The web browser-readable version: www.astropublishing.com/3FAM2020/

Jump right to the PDF download (18 MB): May-June 2020

Special Issue! Free Astronomy Magazine – March/April 2020 Issue Available For Download

Above: The changed technology of libraries and library lectures (all used), including a slide projector (property of my late, great-uncle Gus Columbus) with a two-slide carousel (and a book of slides for which any spelling errors were deemed too expensive to fix), an LCD projector (I had to have one because Stu Forster had one), for which fresh slide updates and audio/video are no problem in a darkened room, and a Sandisk USB stick with built-in wifi to transfer slides to an existing projector system by USB and to set up a local network for attendees to download media after the presentation.

Yes, a series of articles about the importance of amateur astronomers coming together as a community through outreach, just in time for a global pandemic to keep everyone from coming together (for a while, anyway).

The March/April 2020 issue of Free Astronomy Magazine has been available for your downloading pleasure for (a, here, long) three weeks, featuring an opening article by myself and an international perspective (Spain, Catalonia and Italy) by the editor Michele Ferrara and other contributing language editors on the general topics of the state of amateur astronomy and outreach in our respective locations.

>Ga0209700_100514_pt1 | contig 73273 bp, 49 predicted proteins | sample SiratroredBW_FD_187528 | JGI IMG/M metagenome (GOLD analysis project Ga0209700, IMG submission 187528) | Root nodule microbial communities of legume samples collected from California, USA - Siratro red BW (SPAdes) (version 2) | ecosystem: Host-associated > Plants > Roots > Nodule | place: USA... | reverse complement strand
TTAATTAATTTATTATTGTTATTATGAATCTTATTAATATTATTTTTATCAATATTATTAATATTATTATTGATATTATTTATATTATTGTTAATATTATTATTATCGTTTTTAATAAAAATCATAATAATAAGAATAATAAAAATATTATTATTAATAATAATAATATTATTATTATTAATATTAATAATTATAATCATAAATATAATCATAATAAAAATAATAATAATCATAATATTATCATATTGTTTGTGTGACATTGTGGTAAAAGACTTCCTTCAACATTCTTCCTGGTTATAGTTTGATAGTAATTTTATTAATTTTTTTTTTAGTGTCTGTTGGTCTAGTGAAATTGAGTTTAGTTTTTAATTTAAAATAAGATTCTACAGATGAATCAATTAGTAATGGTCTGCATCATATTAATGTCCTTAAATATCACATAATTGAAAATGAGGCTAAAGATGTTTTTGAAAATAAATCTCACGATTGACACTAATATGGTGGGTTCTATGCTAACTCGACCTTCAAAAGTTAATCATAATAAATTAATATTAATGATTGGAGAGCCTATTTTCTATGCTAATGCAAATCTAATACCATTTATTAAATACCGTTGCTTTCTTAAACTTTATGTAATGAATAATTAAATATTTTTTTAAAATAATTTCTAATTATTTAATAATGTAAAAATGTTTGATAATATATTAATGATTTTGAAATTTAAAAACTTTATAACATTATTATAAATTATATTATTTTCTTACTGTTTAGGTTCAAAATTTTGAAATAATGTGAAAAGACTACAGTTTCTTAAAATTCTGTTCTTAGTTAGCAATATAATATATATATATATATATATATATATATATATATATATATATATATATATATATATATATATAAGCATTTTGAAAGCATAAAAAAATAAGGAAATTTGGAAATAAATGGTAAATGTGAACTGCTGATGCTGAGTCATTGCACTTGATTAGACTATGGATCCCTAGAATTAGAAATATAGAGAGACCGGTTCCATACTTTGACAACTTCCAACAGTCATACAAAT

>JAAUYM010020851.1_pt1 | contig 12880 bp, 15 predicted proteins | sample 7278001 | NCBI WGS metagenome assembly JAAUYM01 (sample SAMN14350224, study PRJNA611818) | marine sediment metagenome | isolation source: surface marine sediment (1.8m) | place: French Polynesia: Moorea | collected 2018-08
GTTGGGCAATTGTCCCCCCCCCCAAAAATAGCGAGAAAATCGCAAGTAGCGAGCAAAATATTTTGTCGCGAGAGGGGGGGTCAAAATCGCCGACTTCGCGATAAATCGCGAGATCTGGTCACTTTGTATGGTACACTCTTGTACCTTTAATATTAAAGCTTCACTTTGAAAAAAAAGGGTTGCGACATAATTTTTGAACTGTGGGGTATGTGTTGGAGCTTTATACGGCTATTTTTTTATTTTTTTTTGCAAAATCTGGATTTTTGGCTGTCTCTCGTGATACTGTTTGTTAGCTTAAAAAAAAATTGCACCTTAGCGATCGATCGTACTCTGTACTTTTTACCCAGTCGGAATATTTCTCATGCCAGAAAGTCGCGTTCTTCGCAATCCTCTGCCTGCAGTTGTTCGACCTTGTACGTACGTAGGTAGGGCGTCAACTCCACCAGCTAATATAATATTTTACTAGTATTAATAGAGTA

We were all given great flexibility in our content, so I went with a very CNY-centric perspective on some of the great observing/outreach events, as well as their hosts, we’ve known in the past decade-or-so (while trying to name-drop all the area astronomy clubs in the process). These include shout-outs to some of the better-known lectures/observers, including David Bishop with ASRAS, Larry Slosberg with CNYO, James Callens with Western NY Astronomers, Bob Piekiel and his near-rock-solid monthly schedule at Baltimore Woods, my favorite classicist and dark sky proponent Prof. John McMahon, and the late, great Barlow Bob.

Writing an article that then undergoes several translations is an interesting exercise in clear thoughts and limited, in my case, Americanisms. Ain’t easy as pie, dig? I suspect all of us contributing articles could have gone into all kinds of additional details about our experiences and other ways we’ve seen the astronomy scene change over these many years in terms of technology and outreach activities, but the need to not melt the brains of our fellow editors forces a kind of brevity (unlike this sentence). Michele continues to have my utmost respect for taking on the task of first-pass translations to hand off to each of us in these cases to produce a great bimonthly multi-language magazine.

The science returns with the May/June issue. In the meantime, please give this issue a good read. If any of the discussion peaks your interest and you’ve something to say about it, consider dropping Michele a line, commenting on the Free Astronomy Magazine Facebook page, or otherwise drop me a line.

Specifically so – if you fall into the category of potential public amateur astronomer described in the final section of my article, I urge you to consider making your presence known to your community – after your 14-day self-isolation, of course (you should easily get a number of presentation slides together with two free weeks).